We watched it all day at Farmington High School my freshman year. We saw the buildings collapsing over and over again. Each time I saw the replay of the planes hitting, it created a better understanding for our principal's announcement over the loudspeaker on Sept. 11, 2001 that "the Twin Towers have fallen." I heard it, but it did not register until I saw it. And, even then, I did not understand.
We were all shocked and school just stopped that day, though the learning did not. All we talked about and watched in class was the coverage of the terrorist attacks. Then we all realized that the day was 9/11. 911. An emergency. A tragedy.
I did not really know how to react. Walking through the high school parking lot to soccer practice after school, my best friend, Jilian Gundling's mother, Christine Matthews pulled up in her car and rolled down her window.
"Your father's okay, honey," she said.
"What do you mean?" I asked.
"He was in his office in New York today. But he's okay," she said.
As I practiced defending the soccer ball from opponents on the developmental soccer team that day, I was glad that I had not known my dad was in New York. As a consultant, he traveled a lot, usually between Hartford and New York offices, and as far as I was concerned, he was in Hartford. Had I known, I would have had more of a reaction to the announcement.
When I got home, my mom, Christina Dagradi hugged us and said that daddy was coming home on the train.
"Give him a lot of hugs when he gets home," she said.
When my dad, Jeffrey Sawyer came home, we hugged him a lot, but the severity of the tragic event still did not register.
My dad later told us about what the day was like in New York. He was supposed to stay in the Mariott World Trade Center at the base of the towers that night and his Deloitte & Touche office was across the street.
When checking into the hotel, the receptionist told him that there were only smoking rooms available at that time. My entire immediate family consists of non-smokers, so my dad said he'd wait for a non-smoking room to open up and come back later.
It was 8:30 a.m. He went across the street to his office and did not stop that time to talk to a coworker outside who was smoking at 8:40 a.m. My dad dropped his briefcase off at his office and went down to the lobby to get a cup of coffee at 8:45 a.m. While in line, he saw a man hurrying out of the elevator on his cell phone, upset. Then, the fire alarm went off at 8:50 a.m. and everyone evacuated the building.
He looked up and saw the North tower consumed by black smoke. He called home and left a message for my mom, telling her, “I’m outside looking up at the World Trade Center, and it’s on fire. I’m OK. I don’t think much work is going to get done today. I’ll call you later.”
It was 8:55 a.m. when he hung up and he stood watching in disbelief, noticing glistening debris falling from the building. Not even 30 minutes had passed since he had been inside the base of the towers. He walked away from the towers toward Mid-town to get to his company's other office in the city, listening to the radios of cars as he passed, still unsure of what was going on. He wondered how firefighters would put the fire out.
At 9:05 a.m., when he was three or four blocks from the towers, he heard an explosion. People ran away from the towers in a stampede. He learned about the second plane hitting and started to realize the crashes were linked. Further down the road, he heard about the attack on the Pentagon.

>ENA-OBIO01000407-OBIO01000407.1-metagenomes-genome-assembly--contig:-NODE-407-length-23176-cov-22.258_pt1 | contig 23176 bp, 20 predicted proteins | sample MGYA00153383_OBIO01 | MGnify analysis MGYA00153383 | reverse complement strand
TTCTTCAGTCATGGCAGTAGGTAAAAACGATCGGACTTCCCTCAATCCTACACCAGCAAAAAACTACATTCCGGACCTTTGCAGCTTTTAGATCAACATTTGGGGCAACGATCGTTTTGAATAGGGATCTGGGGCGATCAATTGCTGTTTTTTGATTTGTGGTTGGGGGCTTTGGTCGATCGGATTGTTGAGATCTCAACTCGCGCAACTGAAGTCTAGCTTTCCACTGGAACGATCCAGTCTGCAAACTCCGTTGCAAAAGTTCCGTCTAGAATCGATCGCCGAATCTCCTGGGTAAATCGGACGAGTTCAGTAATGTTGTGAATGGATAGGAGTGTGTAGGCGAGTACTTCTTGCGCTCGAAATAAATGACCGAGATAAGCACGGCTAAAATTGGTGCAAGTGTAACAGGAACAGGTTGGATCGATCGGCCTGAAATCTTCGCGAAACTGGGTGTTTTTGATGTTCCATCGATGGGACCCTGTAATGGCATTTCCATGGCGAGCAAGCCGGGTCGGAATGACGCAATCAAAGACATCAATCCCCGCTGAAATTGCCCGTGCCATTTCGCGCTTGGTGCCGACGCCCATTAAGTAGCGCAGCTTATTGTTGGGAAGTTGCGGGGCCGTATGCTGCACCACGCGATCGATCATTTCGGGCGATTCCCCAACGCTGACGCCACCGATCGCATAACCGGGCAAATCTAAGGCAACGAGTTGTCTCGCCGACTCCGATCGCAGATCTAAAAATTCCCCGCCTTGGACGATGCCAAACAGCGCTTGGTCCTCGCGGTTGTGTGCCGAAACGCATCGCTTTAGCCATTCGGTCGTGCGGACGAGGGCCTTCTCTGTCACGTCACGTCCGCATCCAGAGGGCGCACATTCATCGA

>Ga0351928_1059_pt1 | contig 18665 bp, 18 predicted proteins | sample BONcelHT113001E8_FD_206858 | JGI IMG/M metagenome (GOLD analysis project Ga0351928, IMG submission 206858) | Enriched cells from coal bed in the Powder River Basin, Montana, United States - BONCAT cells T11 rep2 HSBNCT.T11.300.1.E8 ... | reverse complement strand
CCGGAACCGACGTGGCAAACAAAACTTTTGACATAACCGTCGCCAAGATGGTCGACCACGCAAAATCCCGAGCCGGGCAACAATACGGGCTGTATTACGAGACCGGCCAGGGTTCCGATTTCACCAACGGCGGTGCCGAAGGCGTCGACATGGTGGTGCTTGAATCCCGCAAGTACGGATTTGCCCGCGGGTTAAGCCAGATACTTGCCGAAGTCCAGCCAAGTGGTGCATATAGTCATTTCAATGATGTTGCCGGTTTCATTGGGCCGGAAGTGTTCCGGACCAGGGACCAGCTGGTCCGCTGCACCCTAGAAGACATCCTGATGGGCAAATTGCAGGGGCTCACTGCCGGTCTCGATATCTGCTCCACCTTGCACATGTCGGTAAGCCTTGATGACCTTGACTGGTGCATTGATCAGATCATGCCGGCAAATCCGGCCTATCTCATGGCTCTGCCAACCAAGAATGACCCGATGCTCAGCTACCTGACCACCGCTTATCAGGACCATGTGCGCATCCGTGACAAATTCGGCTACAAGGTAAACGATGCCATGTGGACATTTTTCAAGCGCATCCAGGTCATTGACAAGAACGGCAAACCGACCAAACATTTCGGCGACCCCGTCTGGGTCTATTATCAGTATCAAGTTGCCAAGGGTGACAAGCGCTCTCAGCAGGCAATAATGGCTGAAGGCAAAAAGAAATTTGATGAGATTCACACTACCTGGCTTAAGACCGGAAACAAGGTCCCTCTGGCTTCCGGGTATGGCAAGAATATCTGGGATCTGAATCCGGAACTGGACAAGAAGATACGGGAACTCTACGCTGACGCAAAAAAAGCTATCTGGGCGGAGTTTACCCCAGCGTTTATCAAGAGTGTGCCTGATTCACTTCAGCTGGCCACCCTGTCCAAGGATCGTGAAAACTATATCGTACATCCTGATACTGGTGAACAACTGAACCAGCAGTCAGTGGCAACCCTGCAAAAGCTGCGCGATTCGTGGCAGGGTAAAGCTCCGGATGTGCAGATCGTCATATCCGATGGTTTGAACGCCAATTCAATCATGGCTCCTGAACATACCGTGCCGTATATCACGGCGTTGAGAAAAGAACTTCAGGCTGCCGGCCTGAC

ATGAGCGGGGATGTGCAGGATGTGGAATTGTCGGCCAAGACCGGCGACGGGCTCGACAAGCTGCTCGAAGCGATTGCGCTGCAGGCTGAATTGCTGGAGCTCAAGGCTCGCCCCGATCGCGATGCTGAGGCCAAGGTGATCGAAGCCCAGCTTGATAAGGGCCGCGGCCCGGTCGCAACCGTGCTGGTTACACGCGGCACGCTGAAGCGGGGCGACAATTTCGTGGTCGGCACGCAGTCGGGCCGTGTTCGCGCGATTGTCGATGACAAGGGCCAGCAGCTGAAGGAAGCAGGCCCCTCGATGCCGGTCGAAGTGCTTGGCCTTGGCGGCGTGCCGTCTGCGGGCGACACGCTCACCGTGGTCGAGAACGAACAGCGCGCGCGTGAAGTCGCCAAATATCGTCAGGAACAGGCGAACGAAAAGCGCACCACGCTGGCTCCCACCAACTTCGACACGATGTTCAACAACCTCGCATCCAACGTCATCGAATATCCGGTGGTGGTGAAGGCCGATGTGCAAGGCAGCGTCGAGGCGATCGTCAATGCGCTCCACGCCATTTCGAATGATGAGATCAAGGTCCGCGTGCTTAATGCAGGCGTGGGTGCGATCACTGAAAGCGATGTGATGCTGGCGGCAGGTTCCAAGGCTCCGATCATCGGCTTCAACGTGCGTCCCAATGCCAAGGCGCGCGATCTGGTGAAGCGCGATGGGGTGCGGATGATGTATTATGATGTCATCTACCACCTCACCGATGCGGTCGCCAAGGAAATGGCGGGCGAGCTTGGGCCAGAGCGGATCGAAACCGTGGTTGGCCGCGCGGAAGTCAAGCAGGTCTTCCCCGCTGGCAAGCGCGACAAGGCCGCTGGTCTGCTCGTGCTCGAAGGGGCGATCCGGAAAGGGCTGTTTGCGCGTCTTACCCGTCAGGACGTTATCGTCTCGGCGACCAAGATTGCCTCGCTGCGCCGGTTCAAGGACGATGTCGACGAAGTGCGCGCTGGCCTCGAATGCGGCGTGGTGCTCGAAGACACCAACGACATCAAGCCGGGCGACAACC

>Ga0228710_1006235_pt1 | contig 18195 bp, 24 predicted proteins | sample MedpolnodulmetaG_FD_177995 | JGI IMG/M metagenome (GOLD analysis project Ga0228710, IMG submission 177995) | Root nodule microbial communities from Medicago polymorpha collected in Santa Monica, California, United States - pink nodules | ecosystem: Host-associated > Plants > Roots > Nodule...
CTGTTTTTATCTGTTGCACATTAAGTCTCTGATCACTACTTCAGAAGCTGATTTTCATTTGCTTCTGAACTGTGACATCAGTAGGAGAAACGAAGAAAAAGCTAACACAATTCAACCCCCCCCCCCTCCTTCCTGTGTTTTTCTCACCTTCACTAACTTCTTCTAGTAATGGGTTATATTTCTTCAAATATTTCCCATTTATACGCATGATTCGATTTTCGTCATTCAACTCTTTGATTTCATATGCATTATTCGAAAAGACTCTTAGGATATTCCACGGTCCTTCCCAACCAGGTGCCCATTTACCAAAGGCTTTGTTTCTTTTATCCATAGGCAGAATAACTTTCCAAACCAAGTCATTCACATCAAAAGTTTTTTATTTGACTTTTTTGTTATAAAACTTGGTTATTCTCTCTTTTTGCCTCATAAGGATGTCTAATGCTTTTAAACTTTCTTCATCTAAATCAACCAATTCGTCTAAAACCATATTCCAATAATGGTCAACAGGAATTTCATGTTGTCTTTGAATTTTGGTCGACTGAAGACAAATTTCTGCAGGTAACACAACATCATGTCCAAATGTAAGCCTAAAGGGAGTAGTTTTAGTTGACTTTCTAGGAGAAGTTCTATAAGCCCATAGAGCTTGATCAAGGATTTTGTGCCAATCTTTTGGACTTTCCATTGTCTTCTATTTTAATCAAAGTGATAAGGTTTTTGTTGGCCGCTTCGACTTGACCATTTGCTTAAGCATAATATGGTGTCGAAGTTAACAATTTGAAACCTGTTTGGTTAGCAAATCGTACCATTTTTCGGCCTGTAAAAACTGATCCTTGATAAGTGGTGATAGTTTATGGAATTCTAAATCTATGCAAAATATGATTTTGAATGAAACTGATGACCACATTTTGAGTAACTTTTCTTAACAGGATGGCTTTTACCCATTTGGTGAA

He tried calling home again, but couldn't get a signal until about noon. On his walk north in the city, he felt the ground rumble as he passed a subway station, and he ran down to catch the subway, but saw that there was no train. Later, he learned that that rumble was the South Tower falling. Even though the North tower was hit first, the South tower fell first because the plane hit the building at a lower point by comparison.
He walked to Grand Central Station to see if there were any trains, but police were not letting anybody in as a security precaution.
He went to the Sheraton Manhattan hotel, where he had often stayed in the past, thinking he might not be able to leave New York that day. One of the staff members, Maggie saw him waiting in line and motioned for him to come to the front. She gave him a key to a room, which the hotel offered him for free. My dad went to the room, called my mom and got through to her. She was calm, as my mom always is in emergency situations, but told him she was worried he was at the base of the towers when she heard of the collapse. My dad turned on the television to watch the news coverage, still stunned.
He stepped out for fresh air and heard fighter jets in the air, patrolling the sky and enforcing a "no fly" zone. He later went back to Grand Central, and at 3 p.m., confirmed with an attendant that a train would be leaving momentarily for New Haven. He decided to take the train instead of checking out of the hotel. People on the train were quiet and by 6 p.m. the train arrived in New Haven.
My dad was home by dinner, and you better bet we gave him a lot of hugs. That day is the only day that I've ever heard of my dad crying, though he didn't do so in front of me and my siblings.
I have heard so many stories like this when chance kept people who were supposed to be in the tower out of the tower. Some were late for meetings. Others missed flights. My dad lost his briefcase, its contents and some personal items he left in his office when the towers fell on his office building and it collapsed, mostly photos of me, my siblings and my mom. But I am happy that is all that he lost. He was very lucky.
I don't know for a fact what would have happened if my dad had been in his hotel room in the Mariott World Trade Center when the first plane hit, but all I can say is thank you, dad, for not smoking.